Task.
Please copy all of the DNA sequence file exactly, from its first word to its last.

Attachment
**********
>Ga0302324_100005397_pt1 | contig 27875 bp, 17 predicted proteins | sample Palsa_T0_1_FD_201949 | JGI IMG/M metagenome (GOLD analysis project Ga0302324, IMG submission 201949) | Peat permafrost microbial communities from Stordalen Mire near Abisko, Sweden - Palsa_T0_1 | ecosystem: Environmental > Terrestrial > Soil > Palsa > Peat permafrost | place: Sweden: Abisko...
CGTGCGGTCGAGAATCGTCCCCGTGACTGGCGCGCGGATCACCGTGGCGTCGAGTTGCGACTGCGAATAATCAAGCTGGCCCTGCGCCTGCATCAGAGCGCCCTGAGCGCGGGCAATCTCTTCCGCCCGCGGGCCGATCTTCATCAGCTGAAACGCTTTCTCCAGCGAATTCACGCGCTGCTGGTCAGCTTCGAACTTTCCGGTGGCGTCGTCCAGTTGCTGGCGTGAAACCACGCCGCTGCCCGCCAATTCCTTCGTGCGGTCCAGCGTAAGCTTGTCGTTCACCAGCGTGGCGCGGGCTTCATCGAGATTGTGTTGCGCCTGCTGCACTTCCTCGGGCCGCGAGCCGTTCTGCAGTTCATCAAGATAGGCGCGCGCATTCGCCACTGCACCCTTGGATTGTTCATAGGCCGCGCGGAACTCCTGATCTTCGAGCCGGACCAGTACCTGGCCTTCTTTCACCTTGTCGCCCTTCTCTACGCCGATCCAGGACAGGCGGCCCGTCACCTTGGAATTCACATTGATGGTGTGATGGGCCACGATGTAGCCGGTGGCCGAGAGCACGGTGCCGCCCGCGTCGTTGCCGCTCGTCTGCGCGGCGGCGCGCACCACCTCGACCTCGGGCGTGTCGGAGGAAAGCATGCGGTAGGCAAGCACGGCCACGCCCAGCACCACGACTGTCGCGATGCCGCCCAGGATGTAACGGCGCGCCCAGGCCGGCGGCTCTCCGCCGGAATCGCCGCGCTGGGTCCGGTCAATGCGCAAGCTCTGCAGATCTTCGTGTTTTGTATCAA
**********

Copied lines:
>Ga0302324_100005397_pt1 | contig 27875 bp, 17 predicted proteins | sample Palsa_T0_1_FD_201949 | JGI IMG/M metagenome (GOLD analysis project Ga0302324, IMG submission 201949) | Peat permafrost microbial communities from Stordalen Mire near Abisko, Sweden - Palsa_T0_1 | ecosystem: Environmental > Terrestrial > Soil > Palsa > Peat permafrost | place: Sweden: Abisko...
CGTGCGGTCGAGAATCGTCCCCGTGACTGGCGCGCGGATCACCGTGGCGTCGAGTTGCGACTGCGAATAATCAAGCTGGCCCTGCGCCTGCATCAGAGCGCCCTGAGCGCGGGCAATCTCTTCCGCCCGCGGGCCGATCTTCATCAGCTGAAACGCTTTCTCCAGCGAATTCACGCGCTGCTGGTCAGCTTCGAACTTTCCGGTGGCGTCGTCCAGTTGCTGGCGTGAAACCACGCCGCTGCCCGCCAATTCCTTCGTGCGGTCCAGCGTAAGCTTGTCGTTCACCAGCGTGGCGCGGGCTTCATCGAGATTGTGTTGCGCCTGCTGCACTTCCTCGGGCCGCGAGCCGTTCTGCAGTTCATCAAGATAGGCGCGCGCATTCGCCACTGCACCCTTGGATTGTTCATAGGCCGCGCGGAACTCCTGATCTTCGAGCCGGACCAGTACCTGGCCTTCTTTCACCTTGTCGCCCTTCTCTACGCCGATCCAGGACAGGCGGCCCGTCACCTTGGAATTCACATTGATGGTGTGATGGGCCACGATGTAGCCGGTGGCCGAGAGCACGGTGCCGCCCGCGTCGTTGCCGCTCGTCTGCGCGGCGGCGCGCACCACCTCGACCTCGGGCGTGTCGGAGGAAAGCATGCGGTAGGCAAGCACGGCCACGCCCAGCACCACGACTGTCGCGATGCCGCCCAGGATGTAACGGCGCGCCCAGGCCGGCGGCTCTCCGCCGGAATCGCCGCGCTGGGTCCGGTCAATGCGCAAGCTCTGCAGATCTTCGTGTTTTGTATCAA